An interesting insight I came across while studying about William P Smith was that in a history written by Nellie G. Quinney. She said that the Smith family had lived in a place called Ferryville near Council Bluffs and had run a ferry there for five years. Also that Grandfather Smith had been the branch president for that little community. There is a place called "Ferry" but "Ferryville" cannot be located. Hezekiah Peck, Maurice Phelps, David Fullmer, Peter Fullmer, William Player, Wheeler Baldwin, William W. Player, Jesse Sampson, John Clarke, and Lucius N. Scovil are mentioned as leaders in this Ferry Branch. There is record of a William Smith presiding as president over a little branch at a place called "Point-a-pool" (as written by an American member of the Church) located close in proximity to "Ferry". With him are mentioned Lucian Woodworth, Peter (??), William (??), and James Newberry (this information was found in the High Priests record 1546-1851 Item #2 p. 4, film #007,794 at the Family History Library in Salt Lake City. Photostatic copy in my possession).
In a little booklet written by Gai1 George Holmes called "Winter Quarters Revisited", there is a place called "Point aux poules". Quoting from the booklet:
There also were children of French, Spanish and American fur traders who spent most of the year in the Rocky Mountains, and their Indian mothers, living primarily at Traders Point or Point aux poules, east across the Missouri from Bellevue village (map). Point aux poules, where all Indians were obliged to do their buying, regardless of which side of the river they lived on, was substantially larger than Bellevue, with three stores and 'good looking' homes or residences. There was demonstration farming and raising of cattle by government farmers to help make the Indians independent of the traditional bison hunt. In addition to this, the Indians traditionally and historically raised corn in the moist lands near the rivers and creeks. The Mormons had to carefully herd their livestock during the day and keep them in 'high fence' corrals at night to keep them away from the sweet smelling plots of corn which are so tempting especially to cattle. Apparently the boys herding the cattle were not always as alert as they should have been, for at least one steer was given to the Indians to pay for damage done by livestock to the corn.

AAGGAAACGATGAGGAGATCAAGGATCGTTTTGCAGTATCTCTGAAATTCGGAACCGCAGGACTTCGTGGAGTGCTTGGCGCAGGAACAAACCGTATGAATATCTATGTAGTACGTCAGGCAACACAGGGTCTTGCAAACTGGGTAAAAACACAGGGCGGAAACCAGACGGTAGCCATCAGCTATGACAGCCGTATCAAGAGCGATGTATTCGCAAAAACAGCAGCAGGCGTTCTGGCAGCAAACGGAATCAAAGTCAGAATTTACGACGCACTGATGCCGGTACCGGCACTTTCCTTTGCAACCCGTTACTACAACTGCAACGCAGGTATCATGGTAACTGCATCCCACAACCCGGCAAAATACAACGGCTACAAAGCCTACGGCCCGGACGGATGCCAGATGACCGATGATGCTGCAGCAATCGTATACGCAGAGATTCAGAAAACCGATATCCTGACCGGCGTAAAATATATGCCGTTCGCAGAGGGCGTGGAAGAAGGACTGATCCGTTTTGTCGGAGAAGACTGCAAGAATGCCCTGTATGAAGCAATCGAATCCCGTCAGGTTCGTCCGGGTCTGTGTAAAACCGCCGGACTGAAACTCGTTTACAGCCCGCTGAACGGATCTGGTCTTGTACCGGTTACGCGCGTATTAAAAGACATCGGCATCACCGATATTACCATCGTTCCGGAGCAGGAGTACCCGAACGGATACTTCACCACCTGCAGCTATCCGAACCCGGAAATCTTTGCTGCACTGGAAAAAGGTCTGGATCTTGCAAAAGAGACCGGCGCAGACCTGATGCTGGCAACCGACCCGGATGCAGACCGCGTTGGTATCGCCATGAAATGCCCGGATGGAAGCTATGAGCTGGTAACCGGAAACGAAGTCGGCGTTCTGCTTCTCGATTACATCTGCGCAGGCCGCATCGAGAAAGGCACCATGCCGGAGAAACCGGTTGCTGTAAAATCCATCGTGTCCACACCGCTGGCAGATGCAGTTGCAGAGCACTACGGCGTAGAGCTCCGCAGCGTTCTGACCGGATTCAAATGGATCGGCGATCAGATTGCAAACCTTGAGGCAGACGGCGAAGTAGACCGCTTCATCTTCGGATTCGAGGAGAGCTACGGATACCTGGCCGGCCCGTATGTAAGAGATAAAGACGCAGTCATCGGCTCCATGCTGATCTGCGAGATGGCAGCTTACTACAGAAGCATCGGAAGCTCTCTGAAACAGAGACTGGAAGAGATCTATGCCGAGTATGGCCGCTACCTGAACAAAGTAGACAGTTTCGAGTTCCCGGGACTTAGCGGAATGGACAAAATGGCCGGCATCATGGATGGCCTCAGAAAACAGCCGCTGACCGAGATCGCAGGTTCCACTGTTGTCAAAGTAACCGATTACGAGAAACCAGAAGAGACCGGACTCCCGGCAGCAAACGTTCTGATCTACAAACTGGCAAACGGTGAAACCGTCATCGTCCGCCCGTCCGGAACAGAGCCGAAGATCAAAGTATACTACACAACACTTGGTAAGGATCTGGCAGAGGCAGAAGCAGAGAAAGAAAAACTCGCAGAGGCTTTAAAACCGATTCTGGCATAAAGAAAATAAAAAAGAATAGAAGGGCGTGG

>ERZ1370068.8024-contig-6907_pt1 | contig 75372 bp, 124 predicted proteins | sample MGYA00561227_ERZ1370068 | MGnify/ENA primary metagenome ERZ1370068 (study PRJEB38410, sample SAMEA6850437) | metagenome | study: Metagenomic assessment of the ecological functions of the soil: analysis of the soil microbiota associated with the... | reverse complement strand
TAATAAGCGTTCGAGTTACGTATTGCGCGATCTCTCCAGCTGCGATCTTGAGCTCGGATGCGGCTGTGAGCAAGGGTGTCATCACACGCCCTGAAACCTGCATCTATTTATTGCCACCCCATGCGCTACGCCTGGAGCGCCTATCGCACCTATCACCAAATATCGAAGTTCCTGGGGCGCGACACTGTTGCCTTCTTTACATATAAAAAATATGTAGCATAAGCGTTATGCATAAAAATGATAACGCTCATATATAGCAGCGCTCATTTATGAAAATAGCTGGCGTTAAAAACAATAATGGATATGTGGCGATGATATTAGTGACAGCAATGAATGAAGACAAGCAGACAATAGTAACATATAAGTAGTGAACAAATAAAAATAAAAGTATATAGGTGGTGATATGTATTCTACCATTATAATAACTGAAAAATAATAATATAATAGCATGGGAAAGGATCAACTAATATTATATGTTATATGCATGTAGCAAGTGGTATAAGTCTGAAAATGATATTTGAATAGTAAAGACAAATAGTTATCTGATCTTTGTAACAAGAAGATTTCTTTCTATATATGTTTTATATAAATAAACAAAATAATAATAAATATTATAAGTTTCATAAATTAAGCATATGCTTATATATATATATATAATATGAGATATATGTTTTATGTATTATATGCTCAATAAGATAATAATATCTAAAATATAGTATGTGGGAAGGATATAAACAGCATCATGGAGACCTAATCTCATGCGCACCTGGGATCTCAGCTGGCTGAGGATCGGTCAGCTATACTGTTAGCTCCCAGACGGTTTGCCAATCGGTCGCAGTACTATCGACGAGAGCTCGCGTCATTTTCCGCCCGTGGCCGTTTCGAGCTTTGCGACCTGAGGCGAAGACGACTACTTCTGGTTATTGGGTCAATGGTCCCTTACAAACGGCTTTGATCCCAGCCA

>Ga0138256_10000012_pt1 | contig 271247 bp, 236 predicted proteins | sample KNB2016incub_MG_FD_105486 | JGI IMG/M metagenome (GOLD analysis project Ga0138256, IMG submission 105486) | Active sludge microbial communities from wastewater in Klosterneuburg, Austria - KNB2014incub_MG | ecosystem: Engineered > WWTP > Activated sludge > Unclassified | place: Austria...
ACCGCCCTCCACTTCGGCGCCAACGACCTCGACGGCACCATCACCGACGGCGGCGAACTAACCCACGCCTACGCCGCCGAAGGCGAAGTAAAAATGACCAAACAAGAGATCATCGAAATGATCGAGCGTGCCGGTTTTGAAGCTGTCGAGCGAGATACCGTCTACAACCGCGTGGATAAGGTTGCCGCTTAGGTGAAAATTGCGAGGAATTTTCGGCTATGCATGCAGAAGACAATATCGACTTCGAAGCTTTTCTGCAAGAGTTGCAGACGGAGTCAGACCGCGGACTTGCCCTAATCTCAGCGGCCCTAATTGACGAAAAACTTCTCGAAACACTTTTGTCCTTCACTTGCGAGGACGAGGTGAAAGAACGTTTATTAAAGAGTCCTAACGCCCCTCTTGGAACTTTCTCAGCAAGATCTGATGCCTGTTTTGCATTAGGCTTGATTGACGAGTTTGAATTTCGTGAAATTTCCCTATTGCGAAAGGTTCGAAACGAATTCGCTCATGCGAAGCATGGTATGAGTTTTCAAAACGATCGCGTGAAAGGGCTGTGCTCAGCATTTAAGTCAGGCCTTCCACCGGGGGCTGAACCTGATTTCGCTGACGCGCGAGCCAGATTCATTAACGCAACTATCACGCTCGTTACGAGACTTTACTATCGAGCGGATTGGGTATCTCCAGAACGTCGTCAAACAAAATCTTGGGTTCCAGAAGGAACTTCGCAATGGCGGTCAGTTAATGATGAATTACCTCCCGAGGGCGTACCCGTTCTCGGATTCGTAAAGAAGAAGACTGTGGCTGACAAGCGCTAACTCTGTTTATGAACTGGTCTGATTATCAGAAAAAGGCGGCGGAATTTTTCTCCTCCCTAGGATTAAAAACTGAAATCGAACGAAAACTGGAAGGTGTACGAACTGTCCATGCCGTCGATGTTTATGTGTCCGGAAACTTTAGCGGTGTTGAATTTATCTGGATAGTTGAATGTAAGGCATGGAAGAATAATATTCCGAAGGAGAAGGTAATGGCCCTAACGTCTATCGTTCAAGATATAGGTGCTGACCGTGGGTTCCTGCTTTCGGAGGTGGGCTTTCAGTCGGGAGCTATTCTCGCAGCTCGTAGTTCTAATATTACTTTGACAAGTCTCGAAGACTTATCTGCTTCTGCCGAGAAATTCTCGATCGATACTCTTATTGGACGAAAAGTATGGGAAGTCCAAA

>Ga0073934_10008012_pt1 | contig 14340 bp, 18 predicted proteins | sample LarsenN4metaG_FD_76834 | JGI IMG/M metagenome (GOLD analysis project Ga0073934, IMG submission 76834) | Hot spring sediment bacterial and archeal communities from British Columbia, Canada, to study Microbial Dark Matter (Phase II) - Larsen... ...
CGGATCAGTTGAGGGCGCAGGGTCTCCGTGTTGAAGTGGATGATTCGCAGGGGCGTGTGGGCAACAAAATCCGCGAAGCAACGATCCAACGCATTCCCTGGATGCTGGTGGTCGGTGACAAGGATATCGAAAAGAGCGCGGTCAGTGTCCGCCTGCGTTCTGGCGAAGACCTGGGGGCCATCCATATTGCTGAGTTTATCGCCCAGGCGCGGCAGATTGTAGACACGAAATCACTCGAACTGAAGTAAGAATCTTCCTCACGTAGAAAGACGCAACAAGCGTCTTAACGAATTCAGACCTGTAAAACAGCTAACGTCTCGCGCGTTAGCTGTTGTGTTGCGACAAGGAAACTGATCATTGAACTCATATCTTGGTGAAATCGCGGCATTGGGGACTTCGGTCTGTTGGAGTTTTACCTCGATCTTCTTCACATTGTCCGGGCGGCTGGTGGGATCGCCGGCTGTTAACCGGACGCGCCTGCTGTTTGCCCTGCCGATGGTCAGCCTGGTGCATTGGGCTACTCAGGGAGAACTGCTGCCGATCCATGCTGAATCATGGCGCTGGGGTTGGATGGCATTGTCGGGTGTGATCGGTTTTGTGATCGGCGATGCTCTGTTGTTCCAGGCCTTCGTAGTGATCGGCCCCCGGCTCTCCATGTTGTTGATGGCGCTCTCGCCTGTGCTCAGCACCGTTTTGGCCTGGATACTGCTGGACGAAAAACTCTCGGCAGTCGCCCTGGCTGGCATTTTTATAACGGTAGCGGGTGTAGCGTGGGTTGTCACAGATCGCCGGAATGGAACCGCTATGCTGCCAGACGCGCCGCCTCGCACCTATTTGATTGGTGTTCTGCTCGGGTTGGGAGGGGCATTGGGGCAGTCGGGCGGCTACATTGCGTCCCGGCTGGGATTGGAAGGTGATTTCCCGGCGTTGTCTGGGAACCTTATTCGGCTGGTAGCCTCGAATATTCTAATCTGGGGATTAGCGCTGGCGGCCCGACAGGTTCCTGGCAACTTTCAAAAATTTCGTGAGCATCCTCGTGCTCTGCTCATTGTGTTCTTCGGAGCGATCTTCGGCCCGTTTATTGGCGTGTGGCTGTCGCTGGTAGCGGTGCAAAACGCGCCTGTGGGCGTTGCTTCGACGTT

As to the number of Mormons living there or their names I have not yet found a record. But the interesting connection here is the matter of teaching and helping the Indians. Years later when living in Union Fort, William insisted on building a home outside of the Fort area against leaders' wishes, because he was not afraid of the Indians living in the area. Instead, he was known as a friend and helper (Doctor) whenever the Indians needed assistance as far as setting bones or helping with their sick. Mr. Smith was never harmed or disturbed by the Indians in any way while others were harassed or had things stolen from them.
Also in Grandfather Smith's patriarchal blessing he was told that he would be a teacher to the lineage of Jacob (the Lamanites) and would yet teach them to till the ground and yield its fruit. This is an interesting connection to me in that if he had lived at Point aux poules he would have already had experience with the Indians and would have an understanding of them and their ways and would feel more at ease in assisting them in their times of need without feeling fear.
More research needs to be done in this area and I (Becky S. Porter) will add to this file as facts come to light.